Congratulations to Dance Magazine Award Honoree Michael Trusnovec
Paul Taylor cultivated many brilliant dancers during his 60-plus-year career, but seldom have any commanded such a place of authority and artistry as Michael Trusnovec. He models what it takes to become a great Taylor dancer: weight of movement, thorough grasp of style, deep concentration, steadfast partnering, complete dedication to the choreography and a nuanced response to the music.
Trusnovec can simultaneously make choreography sexy and enlightened, and he can do it within one phrase of movement. Refusing to be pigeonholed, he has excelled in roles as diverse as the tormented and tormenting preacher in Speaking in Tongues; the lyrical central figure—one of Taylor's own sacred roles—in Aureole; the dogged detective in Le Sacre du Printemps (The Rehearsal); and the corporate devil in Banquet of Vultures.
"I brought a whole bunch of things in my bag of tricks that Paul was able to dig through and find things I didn't even know were in there," says Trusnovec, who has danced with the Paul Taylor Dance Company for more than two decades.
Spotlight On...Michael Trusnovec www.youtube.com
"If Fred Astaire and Ginger Rogers had a baby, it would be Michael Trusnovec," says fellow PTDC dancer Parisa Khobdeh. "He can make anything look 'right.' The world could be in utter turmoil, but onstage with him, it all melts away."
One of Trusnovec's most valued experiences was the creation of the Whitmanesque poet in Beloved Renegade, a figure—perhaps symbolic of Taylor's own mortality—who reconciles himself with the dying light of life as he is shepherded by the angel of death. The piece's hushed dramatic impact is singular, and its genesis hard to imagine without Trusnovec.
Now also working as both director of worldwide licensing and associate rehearsal director, Trusnovec, who had 26 Taylor dances created on him, will retire in June.
"I love being able to share the experiences I've had without ever putting those on someone and saying, 'This is the way it should feel,' because that's never how I've been treated," he says. "If I can steer somebody toward a path that might be as rich and rewarding for them as for me, I'm happy to do that."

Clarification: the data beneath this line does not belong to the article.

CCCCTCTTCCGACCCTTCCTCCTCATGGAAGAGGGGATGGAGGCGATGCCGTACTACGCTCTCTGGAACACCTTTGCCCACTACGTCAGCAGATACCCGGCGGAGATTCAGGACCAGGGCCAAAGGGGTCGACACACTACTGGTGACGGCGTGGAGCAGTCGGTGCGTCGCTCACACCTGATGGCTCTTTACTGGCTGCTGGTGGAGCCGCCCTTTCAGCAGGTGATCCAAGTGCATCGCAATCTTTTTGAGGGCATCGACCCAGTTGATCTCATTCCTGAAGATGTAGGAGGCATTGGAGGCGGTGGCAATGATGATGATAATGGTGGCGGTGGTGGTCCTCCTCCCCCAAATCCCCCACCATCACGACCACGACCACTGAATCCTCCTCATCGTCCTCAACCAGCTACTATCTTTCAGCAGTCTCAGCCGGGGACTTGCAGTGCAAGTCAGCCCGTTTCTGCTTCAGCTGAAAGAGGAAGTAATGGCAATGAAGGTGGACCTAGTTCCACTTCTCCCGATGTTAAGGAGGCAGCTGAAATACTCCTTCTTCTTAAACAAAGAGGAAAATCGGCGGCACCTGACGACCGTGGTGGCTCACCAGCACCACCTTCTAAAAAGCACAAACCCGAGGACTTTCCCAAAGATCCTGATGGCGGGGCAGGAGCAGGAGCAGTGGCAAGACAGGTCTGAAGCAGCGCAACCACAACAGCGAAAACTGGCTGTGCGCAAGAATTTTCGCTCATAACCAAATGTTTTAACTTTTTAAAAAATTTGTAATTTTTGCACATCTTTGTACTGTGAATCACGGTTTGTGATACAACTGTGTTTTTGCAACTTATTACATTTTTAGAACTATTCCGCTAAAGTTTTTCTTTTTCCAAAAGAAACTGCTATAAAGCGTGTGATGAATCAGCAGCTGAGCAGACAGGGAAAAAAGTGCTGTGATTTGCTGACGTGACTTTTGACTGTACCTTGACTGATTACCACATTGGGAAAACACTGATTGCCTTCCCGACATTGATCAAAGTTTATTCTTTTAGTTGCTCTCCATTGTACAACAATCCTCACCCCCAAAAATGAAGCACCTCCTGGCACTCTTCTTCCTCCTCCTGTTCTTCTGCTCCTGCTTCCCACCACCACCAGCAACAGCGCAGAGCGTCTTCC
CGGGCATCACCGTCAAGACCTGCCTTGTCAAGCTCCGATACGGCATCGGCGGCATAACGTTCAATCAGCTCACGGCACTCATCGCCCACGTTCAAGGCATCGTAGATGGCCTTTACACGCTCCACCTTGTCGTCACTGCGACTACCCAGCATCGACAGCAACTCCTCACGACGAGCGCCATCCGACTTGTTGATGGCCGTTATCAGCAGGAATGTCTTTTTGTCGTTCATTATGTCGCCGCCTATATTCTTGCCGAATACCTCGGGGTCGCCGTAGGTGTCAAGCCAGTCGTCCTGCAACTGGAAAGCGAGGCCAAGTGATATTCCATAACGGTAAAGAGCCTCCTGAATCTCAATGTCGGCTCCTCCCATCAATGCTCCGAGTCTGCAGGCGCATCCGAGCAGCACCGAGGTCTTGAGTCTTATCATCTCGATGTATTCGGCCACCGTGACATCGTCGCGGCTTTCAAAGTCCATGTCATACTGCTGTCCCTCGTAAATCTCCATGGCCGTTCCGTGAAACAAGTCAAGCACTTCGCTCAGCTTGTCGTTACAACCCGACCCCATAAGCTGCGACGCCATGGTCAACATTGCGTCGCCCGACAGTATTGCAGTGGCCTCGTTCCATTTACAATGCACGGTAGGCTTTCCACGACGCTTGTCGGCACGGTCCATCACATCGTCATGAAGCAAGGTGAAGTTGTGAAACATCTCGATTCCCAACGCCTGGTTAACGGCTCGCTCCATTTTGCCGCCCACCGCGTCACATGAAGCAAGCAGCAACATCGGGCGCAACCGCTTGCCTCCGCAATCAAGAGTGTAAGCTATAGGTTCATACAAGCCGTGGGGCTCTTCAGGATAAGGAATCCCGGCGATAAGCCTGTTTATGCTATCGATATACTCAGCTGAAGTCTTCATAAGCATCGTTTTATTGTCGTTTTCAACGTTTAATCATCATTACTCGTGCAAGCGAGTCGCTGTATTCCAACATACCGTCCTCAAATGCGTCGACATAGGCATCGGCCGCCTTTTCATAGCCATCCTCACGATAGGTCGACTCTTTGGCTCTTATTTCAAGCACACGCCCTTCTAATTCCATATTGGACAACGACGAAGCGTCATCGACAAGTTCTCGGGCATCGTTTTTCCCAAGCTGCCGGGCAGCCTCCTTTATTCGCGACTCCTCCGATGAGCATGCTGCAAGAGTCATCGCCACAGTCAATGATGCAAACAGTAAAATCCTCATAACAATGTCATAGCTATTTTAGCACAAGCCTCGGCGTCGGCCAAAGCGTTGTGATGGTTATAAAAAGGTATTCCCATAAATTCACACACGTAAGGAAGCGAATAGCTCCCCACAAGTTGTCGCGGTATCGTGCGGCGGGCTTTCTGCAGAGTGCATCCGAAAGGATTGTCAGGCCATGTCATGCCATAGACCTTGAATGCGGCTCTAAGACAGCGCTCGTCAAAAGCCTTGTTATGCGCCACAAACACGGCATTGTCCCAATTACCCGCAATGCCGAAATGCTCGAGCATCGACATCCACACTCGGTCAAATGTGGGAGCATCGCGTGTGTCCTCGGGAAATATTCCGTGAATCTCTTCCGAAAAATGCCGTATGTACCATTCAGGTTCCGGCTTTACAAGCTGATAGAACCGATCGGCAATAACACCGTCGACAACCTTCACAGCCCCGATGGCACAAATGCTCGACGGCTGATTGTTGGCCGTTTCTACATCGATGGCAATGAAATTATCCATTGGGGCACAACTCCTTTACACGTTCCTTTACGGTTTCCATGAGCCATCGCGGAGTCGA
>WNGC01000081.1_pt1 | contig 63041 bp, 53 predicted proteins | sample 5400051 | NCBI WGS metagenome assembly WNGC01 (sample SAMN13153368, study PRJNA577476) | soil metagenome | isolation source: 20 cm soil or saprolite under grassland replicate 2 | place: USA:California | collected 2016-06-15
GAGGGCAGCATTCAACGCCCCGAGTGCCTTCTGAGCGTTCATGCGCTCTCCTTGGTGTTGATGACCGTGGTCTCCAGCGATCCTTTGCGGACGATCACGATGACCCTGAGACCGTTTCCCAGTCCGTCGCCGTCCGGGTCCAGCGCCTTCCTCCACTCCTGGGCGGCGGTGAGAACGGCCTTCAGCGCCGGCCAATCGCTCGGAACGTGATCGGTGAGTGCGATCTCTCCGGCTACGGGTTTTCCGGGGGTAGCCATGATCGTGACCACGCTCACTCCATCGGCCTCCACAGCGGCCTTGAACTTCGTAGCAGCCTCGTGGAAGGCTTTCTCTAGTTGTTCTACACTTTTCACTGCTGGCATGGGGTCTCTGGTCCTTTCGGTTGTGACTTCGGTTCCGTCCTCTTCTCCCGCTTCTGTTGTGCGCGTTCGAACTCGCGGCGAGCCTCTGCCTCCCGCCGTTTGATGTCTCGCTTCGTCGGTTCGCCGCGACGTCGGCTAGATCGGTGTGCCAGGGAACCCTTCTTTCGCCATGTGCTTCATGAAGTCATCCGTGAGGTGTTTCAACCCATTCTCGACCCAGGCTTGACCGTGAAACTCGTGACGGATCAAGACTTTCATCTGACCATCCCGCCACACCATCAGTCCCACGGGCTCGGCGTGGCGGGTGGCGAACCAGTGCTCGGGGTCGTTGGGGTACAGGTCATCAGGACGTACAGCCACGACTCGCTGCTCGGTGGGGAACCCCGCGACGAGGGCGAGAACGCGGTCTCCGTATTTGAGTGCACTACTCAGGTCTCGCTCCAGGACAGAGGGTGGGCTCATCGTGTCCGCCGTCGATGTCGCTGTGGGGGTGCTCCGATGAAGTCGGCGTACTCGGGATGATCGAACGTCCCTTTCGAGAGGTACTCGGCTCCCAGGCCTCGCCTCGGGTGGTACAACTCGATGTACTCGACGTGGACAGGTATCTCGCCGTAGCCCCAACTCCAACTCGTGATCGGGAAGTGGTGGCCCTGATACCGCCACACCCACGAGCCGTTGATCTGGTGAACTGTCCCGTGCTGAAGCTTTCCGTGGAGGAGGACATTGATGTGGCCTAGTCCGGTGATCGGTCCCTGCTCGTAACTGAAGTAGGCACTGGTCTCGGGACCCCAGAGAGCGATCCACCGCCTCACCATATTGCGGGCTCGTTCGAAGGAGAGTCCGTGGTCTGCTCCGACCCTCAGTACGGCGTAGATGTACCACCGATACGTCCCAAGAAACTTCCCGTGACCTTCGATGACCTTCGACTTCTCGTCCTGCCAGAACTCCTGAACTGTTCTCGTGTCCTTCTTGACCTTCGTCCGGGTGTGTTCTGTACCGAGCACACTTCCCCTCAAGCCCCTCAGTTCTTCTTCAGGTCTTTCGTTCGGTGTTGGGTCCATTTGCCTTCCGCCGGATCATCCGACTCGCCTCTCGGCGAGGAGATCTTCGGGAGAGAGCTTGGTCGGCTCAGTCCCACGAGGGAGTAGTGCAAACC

Jennifer Kahn knew the theater industry could do better. As a professional stage manager for 17 years she worked on regional, off-Broadway and Broadway shows. Nearly each time a show closed, something unsettling happened: "I would watch them throw away our shows. All of the beautiful artwork by my friends in the paint shop would go in the trash." The elaborate backdrops? Gone.
But she had an idea: What if the material used in the backdrops and legs could be upcycled into something new? And what if theater lovers could literally keep a piece of a beloved show?
"The show must go on" may be a platitude we use to get through everything from costume malfunctions to stormy moods. But when it came to overcoming a literal hurricane, Houston Ballet was buoyed by this mantra to go from devastated to dancing in a matter of weeks—with the help of Harlequin Floors, Houston Ballet's longstanding partner who sprang into action to build new floors in record time.
For decades the name Alicia Alonso has been virtually synonymous with Ballet Nacional de Cuba, the company she co-founded in Havana in 1948. Alonso died on October 17, just shy of what would have been her 99th birthday. In recent years, she had stepped back from day-to-day decision-making in the company. As if preparing for the future, in January, the company's leading ballerina, 42-year-old Viengsay Valdés, was named deputy director, a job that seems to encompass most of the responsibilities of a traditional director. Now, presumably, she will step into her new role as director of the company. Her debut as curator of the repertory comes in November, when the troupe will perform three mixed bills selected by her at the Gran Teatro de la Habana Alicia Alonso. The following has been translated from a conversation conducted in Spanish, Valdés' native tongue.
New York City Ballet principal Sara Mearns wasn't sure she was strong enough. A ballerina who has danced many demanding full-length and contemporary roles, she was about to push herself physically more than she thought was possible.
"I said, 'I can't. My body won't,' " she says. "He told me, 'Yes, it will.' "
She wasn't working with a ballet coach, but with personal trainer Joel Prouty, who was asking her to do squats with a heavier barbell than she'd ever used.